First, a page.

Brain and Body

Hookah Smokers Expose Themselves to 25x More Tar than Cigarette Smokers

January 15, 2016 | Kelly Tatera

Black and white photo of a person smoking a hookah
Photo credit: Jesse Millan/flickr (CC by SA 2.0)

Smoking hookah could be more dangerous than smoking cigarettes, according to a new study.

Thanks to the tireless anti-cigarette campaigns and nauseating advertising on cigarette packs, people are well aware of the dangers of smoking cigarettes. However, there’s strong misconceptions about the safety of other smoking alternatives, like hookahs and e-cigarettes.

Now, a new study finds that hookah can expose smokers to much higher concentrations of toxic substances than cigarettes.

Smoking hookah has become increasingly popular in the west over the past few years, and a University of Pittsburgh School of Medicine survey found that around a third of college students in the US have smoked hookah. The researchers argue that, “hookah smoking may be attracting many people who would otherwise not have been tobacco users.”

Scientists at the University of Pittsburgh School of Medicine have published a new report on the dangers of hookah, suggesting that the risks may actually outweigh those of cigarettes.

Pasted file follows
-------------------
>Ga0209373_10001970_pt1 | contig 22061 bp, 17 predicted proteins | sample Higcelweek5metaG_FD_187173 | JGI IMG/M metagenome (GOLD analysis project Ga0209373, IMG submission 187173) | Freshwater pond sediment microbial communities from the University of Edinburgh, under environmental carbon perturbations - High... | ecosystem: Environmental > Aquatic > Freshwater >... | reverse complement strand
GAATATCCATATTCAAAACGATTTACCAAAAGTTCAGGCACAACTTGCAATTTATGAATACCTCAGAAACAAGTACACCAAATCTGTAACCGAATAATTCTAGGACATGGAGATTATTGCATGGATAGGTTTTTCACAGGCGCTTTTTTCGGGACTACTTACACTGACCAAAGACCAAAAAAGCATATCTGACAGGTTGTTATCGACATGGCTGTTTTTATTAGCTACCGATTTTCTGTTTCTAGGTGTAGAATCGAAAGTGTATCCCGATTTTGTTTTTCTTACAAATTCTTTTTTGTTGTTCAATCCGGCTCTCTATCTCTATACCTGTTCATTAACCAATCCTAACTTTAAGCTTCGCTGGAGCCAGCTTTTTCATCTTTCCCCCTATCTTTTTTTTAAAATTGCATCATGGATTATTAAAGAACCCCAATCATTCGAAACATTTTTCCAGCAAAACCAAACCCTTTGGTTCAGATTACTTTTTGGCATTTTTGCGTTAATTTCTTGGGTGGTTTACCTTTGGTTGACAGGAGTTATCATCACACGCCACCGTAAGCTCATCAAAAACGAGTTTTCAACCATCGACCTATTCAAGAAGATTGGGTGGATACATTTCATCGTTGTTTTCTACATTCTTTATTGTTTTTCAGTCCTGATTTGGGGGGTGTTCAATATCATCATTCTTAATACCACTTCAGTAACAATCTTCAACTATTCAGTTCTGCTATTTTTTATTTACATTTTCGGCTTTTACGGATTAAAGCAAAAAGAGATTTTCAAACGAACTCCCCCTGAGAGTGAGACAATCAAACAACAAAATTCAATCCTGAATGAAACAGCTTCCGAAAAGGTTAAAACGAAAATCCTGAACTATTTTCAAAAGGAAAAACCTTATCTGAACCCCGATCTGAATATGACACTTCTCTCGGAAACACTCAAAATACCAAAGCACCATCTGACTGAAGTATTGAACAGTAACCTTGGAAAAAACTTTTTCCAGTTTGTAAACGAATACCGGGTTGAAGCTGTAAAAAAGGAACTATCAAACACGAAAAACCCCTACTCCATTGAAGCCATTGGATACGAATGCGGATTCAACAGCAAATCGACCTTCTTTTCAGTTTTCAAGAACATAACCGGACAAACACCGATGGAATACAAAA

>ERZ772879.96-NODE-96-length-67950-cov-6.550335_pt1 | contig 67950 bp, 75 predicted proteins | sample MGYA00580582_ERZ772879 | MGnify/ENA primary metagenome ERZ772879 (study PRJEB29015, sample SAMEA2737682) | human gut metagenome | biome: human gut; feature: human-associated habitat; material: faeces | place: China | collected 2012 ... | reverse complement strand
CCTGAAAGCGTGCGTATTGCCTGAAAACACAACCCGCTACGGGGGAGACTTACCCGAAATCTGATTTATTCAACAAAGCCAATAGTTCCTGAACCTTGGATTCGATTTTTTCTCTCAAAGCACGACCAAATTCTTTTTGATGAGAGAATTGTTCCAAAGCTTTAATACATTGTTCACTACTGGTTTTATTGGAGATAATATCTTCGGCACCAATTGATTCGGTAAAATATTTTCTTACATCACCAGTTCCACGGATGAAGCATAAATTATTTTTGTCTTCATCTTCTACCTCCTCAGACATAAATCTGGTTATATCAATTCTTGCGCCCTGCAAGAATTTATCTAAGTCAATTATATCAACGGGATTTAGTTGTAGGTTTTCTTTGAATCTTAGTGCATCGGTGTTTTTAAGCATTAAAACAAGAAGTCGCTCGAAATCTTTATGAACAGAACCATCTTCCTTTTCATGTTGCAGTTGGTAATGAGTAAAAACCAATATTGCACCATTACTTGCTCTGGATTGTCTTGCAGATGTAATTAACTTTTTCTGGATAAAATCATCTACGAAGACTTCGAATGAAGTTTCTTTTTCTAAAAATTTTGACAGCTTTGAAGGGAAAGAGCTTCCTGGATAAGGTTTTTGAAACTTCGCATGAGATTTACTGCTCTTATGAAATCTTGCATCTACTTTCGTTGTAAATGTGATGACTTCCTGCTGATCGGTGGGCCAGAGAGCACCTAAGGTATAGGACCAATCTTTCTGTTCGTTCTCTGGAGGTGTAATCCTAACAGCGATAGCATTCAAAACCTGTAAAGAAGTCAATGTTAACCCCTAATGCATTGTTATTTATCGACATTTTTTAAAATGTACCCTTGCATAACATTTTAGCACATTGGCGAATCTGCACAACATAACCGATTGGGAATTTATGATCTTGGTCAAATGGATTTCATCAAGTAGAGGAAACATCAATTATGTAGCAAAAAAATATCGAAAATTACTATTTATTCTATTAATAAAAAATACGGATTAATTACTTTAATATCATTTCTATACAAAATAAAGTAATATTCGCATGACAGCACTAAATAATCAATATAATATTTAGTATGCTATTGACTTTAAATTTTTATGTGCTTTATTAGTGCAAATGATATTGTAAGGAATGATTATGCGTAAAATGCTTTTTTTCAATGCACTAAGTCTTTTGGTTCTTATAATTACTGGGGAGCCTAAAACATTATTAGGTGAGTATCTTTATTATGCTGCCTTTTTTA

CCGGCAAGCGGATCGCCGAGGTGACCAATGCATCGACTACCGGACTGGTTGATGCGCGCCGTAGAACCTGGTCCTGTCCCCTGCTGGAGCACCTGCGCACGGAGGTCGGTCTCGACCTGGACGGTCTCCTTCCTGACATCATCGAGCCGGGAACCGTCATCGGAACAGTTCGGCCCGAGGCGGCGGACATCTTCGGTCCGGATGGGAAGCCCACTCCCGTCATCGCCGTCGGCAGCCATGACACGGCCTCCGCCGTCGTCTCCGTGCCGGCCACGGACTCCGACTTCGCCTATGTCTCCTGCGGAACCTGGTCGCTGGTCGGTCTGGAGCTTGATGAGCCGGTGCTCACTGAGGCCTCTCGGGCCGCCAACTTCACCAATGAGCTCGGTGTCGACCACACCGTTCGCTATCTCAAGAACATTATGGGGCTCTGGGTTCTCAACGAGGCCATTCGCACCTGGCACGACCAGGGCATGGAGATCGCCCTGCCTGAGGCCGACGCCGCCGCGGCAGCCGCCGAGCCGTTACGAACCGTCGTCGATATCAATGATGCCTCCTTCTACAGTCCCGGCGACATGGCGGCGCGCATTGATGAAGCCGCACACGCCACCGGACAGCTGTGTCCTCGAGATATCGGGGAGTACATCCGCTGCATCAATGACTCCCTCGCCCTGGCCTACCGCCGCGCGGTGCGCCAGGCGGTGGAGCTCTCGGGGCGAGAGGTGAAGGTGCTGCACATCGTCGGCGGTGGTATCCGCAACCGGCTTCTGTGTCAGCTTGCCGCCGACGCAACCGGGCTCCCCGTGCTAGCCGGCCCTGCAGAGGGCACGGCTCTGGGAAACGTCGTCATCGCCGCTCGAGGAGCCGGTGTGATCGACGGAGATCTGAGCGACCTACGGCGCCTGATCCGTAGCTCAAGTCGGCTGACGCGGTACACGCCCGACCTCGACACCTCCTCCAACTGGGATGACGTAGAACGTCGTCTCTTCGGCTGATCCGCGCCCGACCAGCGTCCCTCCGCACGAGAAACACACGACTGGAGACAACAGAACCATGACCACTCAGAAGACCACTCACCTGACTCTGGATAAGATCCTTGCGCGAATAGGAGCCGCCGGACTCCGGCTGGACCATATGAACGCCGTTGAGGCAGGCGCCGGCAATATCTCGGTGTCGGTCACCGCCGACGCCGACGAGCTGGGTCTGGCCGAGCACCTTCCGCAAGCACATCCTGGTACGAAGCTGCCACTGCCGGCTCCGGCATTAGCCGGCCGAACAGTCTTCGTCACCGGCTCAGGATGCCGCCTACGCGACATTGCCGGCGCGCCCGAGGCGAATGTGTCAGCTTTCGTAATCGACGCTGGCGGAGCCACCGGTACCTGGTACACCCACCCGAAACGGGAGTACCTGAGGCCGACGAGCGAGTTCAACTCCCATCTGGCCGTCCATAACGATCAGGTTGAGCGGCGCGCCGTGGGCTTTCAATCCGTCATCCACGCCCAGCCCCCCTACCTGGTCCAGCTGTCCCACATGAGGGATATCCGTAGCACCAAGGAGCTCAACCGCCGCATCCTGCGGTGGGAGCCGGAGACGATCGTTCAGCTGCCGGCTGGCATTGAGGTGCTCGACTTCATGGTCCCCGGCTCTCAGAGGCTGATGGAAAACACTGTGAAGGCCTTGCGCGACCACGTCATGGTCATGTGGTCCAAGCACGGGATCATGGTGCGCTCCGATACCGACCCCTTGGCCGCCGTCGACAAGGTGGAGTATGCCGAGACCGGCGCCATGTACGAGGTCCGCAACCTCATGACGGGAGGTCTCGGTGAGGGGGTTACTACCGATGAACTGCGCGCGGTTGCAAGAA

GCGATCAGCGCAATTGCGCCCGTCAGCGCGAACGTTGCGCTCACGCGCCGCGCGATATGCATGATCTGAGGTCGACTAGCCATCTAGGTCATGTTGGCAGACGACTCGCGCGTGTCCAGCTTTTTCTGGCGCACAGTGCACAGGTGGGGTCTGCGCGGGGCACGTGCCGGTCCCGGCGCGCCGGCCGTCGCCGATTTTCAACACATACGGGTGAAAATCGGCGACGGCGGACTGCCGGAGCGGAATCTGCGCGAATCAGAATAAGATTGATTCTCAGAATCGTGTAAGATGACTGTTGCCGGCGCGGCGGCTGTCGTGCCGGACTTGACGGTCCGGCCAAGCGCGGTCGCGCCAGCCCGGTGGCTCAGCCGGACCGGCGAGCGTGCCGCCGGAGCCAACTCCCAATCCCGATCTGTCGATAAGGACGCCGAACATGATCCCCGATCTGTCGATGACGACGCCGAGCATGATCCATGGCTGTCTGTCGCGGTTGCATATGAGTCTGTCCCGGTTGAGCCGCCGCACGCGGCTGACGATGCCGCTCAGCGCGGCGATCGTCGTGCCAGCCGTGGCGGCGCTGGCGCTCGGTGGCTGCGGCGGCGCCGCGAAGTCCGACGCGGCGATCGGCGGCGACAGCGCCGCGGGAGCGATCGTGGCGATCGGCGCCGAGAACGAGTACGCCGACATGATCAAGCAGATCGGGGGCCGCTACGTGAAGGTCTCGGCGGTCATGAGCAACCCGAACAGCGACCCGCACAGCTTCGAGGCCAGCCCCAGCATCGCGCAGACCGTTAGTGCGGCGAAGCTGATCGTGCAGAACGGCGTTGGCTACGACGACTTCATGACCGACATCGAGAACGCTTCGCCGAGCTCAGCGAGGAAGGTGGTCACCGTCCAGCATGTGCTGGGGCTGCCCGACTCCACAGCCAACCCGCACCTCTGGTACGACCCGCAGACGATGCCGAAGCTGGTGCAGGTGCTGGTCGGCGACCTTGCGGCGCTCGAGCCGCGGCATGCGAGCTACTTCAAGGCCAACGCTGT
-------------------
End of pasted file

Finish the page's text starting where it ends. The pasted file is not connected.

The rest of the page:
SEE ALSO: Study Reveals Possible Hidden Danger of Vaping

How? The scientists revealed that in each hookah session, smokers inhale about 125 times the volume of smoke (75 liters or 2,500 fluid ounces) that would be inhaled from a single cigarette. What’s more, hookah smokers expose themselves to approximately 25 times more tar than they would from one cigarette, as well as 2.5 times the amount of nicotine and 10 times the amount of carbon monoxide.

As cigarette tar is associated with lung cancer, this striking statistic is extremely concerning. Plus, carbon monoxide poisoning is no walk in the park either.

The scientists gathered this information by reviewing the data published in over 500 previous studies on the toxicants contained in both hookah and cigarette smoke.

The authors admit that a serious limitation to their study is that it’s very difficult to accurately determine how much smoke a person inhales during a single smoke “session” — for both hookah and cigarette smokers. Smoking patterns widely vary among individuals, and lead author Brian Primack explains that the study cannot provide a “perfect comparison because people smoke cigarettes and hookahs in very different ways.”

Nonetheless, Primack says that hookah smokers are likely exposed to a lot more toxicants than they realize. He hopes these study findings will be used to more closely monitor hookah smoking as well as guide better public health policies.

When it comes to smoking tobacco products, the evidence overwhelmingly suggests that there really is no safe alternative to cigarettes.

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